“We’ve also been fortunate to have a number of our former players come back and coach in the program, whether it was on our varsity staff, junior high or biddy, former players like Tyler Cassidy, Beau Stidham, Evan Blake, Kyle Reichelderfer, Nate Elswick, Dillon Young, Seth Baldwin, Trace Smith, David Harden, Jared Harrington and I am probably going to leave a name or two out.”
Stiverson, who also thanked the community for its support over the seasons, touched on some of the memories he has of his tenure leading the Braves.
“It was a process building the program, starting with winning our first sectional in 2003 in my fourth year here and getting to go down and have our players play in the Convo for the first time and then for our coaches to coach in the Convo, which is something everyone enjoys,” he said. “Bloom-Carroll and Canal Winchester were the top programs in the league when I got here and to go up to Canal Winchester in 2004 and win our first league championship was special. I still have a picture on my wall from that game.
“We had a lot of memories over the years in the Convo, winning a lot of games but also losing some games that were classics between two pretty good teams. Having 10,000 people in the Convo for our 2005 district final against McClain was an incredible atmosphere to be part of and I think that team set the stage for us to come back in 2006 to win our first district championship, finally beating McClain after losing to them the previous two years in the tournament, and then defeating Fairfield Union in an All-MSL district final. We came up one point short against eventual state champion Chillicothe in 2008 and I think that set the stage for 2009. Our kids said, ‘why not us’, and they won the district, beat Chillicothe in the regional and got to the state tournament, which was a magical experience for everyone. I also have to mention our district championship teams of 2010, 2014 and 2020, when we got to the Sweet 16 as a seventh seed but unfortunately did not get to play in the regional due to the COVID-19 pandemic canceling the rest of the season.”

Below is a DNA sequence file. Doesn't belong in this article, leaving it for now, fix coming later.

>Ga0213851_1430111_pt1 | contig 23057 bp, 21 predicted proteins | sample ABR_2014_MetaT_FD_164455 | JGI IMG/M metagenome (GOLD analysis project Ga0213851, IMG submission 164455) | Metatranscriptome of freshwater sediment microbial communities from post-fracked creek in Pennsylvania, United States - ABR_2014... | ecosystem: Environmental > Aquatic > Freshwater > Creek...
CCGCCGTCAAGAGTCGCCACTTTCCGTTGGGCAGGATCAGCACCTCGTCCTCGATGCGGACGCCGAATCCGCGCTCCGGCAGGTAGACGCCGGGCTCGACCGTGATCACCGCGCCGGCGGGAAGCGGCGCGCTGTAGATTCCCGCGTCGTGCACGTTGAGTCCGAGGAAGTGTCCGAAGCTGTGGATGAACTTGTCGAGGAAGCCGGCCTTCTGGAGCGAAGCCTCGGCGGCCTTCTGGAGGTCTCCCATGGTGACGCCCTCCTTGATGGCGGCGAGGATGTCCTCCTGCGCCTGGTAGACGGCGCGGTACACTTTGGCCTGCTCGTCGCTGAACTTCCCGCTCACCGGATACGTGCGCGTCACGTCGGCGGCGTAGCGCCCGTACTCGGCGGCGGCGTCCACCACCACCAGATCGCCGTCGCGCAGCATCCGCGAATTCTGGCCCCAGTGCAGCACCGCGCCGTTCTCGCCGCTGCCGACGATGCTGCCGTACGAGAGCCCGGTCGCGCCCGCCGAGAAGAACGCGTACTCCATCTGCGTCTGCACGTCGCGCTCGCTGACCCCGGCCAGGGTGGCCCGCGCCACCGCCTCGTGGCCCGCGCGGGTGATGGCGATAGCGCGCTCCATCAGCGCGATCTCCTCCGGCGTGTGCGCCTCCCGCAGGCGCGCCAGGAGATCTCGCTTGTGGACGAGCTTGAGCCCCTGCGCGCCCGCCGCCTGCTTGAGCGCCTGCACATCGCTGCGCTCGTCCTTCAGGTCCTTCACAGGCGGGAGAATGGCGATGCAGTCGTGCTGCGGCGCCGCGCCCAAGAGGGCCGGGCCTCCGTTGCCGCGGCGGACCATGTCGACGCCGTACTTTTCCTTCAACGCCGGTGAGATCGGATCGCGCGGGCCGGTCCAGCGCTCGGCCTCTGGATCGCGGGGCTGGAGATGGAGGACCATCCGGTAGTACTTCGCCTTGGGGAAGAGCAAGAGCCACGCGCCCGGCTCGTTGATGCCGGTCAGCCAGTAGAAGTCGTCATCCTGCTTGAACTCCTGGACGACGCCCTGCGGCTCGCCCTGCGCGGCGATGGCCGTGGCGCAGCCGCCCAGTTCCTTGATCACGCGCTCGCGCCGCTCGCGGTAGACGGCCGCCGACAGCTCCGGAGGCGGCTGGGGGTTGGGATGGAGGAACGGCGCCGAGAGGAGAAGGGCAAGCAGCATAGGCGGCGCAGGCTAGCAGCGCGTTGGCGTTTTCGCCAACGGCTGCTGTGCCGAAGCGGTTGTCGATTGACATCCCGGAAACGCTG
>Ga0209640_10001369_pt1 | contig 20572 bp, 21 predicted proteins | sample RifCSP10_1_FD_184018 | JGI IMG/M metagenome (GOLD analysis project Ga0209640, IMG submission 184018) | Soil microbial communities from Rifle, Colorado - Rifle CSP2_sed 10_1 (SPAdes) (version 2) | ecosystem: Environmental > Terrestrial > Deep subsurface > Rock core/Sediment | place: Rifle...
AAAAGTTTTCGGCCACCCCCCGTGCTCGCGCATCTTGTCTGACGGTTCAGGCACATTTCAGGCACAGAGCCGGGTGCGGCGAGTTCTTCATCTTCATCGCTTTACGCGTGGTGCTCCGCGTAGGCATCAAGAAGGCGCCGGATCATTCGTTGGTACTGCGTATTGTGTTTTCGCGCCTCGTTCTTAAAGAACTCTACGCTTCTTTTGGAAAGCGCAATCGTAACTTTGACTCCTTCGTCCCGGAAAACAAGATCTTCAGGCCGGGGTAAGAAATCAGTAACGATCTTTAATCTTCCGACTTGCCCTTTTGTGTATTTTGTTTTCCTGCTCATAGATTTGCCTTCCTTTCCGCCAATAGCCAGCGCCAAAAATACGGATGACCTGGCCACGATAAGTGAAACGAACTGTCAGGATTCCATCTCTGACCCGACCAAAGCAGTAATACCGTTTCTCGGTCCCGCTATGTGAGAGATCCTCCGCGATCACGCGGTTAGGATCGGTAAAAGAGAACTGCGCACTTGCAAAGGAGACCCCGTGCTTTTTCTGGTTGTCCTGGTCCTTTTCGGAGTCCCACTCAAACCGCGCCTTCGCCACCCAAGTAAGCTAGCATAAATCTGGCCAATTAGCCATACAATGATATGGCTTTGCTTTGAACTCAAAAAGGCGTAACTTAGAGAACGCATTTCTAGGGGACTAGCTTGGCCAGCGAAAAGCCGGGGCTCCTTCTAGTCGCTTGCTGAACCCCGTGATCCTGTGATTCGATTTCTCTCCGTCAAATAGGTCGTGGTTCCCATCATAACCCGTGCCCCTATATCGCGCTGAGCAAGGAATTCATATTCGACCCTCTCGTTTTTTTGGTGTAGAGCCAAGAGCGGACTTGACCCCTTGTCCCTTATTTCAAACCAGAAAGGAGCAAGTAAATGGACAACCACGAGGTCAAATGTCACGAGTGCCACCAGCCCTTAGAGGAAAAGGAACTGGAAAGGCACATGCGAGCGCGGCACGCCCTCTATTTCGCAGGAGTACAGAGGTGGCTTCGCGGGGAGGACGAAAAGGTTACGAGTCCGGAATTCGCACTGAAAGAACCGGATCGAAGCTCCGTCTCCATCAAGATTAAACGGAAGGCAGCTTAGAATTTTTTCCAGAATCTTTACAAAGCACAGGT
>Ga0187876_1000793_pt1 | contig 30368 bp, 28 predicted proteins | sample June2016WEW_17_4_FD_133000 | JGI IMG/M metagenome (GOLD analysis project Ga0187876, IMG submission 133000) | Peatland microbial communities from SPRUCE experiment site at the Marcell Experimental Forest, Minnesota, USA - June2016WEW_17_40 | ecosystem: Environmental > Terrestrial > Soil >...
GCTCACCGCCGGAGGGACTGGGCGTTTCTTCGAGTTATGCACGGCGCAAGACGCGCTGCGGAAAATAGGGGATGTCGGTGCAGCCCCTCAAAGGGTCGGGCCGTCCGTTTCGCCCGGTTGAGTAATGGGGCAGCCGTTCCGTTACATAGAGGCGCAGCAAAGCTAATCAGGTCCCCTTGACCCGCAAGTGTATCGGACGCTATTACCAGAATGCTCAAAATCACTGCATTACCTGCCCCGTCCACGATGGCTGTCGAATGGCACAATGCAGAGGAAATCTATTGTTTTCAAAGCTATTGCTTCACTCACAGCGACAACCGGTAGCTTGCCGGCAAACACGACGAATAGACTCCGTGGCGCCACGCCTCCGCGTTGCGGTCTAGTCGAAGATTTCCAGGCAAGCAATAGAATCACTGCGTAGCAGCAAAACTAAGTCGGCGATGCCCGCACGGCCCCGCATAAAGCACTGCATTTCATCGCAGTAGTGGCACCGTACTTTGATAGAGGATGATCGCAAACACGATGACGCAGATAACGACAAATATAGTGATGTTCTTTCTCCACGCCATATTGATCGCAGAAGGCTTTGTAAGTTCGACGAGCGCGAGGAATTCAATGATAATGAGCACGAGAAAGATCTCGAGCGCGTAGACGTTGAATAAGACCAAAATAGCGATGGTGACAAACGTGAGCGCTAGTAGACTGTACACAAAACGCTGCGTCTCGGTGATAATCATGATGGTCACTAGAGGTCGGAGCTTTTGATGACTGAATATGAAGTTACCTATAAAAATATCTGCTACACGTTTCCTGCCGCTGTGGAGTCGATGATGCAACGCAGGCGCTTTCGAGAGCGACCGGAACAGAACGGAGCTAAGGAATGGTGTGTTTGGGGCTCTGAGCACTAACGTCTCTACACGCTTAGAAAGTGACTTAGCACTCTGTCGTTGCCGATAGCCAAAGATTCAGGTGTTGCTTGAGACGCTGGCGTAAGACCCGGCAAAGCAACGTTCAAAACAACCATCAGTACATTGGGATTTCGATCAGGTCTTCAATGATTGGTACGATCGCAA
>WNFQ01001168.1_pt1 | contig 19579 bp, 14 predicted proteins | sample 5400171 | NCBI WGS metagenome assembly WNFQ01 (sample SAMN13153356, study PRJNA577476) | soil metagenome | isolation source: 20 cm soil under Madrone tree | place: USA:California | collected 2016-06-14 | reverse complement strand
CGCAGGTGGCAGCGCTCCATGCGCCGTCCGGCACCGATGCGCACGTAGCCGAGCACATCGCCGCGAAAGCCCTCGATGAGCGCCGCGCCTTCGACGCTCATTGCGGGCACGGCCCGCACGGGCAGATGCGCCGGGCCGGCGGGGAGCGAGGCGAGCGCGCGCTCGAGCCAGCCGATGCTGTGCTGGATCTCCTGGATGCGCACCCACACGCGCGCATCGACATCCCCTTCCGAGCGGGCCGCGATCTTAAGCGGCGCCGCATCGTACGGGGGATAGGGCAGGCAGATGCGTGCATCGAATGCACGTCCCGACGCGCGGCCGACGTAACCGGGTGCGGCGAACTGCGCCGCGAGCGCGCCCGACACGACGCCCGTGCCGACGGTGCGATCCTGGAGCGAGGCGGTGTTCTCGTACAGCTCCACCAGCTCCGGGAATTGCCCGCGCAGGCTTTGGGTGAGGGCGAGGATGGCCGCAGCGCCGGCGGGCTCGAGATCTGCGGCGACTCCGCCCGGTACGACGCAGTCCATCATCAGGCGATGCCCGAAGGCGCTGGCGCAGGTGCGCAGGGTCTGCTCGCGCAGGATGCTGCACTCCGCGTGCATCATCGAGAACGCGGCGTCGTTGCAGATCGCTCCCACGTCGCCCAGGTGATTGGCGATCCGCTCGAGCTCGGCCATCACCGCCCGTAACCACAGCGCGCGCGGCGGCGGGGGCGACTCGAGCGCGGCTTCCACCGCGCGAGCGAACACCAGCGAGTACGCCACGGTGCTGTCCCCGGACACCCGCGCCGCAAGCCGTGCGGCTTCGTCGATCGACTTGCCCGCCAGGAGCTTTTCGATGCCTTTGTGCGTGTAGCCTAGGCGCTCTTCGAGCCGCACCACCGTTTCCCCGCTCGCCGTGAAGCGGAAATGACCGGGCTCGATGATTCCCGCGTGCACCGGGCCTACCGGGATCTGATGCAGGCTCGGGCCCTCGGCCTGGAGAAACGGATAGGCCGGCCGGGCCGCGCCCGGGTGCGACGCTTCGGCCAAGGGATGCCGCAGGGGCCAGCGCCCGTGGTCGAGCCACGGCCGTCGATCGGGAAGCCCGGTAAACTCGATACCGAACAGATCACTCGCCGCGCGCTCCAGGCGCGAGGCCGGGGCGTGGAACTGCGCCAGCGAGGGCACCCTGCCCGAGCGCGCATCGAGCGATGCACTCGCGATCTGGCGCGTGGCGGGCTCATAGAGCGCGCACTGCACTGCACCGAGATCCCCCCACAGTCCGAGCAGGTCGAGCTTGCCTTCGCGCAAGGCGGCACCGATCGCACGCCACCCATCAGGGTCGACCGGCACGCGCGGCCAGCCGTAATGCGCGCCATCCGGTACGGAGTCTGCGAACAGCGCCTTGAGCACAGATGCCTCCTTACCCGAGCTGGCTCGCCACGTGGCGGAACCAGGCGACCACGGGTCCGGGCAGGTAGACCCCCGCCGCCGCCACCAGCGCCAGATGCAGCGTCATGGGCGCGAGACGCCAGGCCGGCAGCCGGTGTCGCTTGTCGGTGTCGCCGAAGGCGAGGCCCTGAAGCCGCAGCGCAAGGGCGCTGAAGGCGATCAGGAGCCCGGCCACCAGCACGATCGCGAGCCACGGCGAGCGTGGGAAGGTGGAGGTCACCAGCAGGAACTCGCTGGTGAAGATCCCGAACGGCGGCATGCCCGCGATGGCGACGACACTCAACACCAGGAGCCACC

While Stiverson treasures the championships and wins from his tenure leading the Braves, he cherishes the enduring relationships with his former players even more and the success that they have in the greatest game of all, life.
“You remember the wins and the losses, but what defines a coach is wanting your players to leave the program as better people and have a positive and lasting impact in their lives,” he said. “Our players have gone on to become good businesspeople, community members, fathers and husbands, and that’s more rewarding than any win I have.
“I have some great relationships with my former players, and I consider a number of them good friends. Our program is a family and that goes well beyond the basketball court, and that’s our lasting legacy.”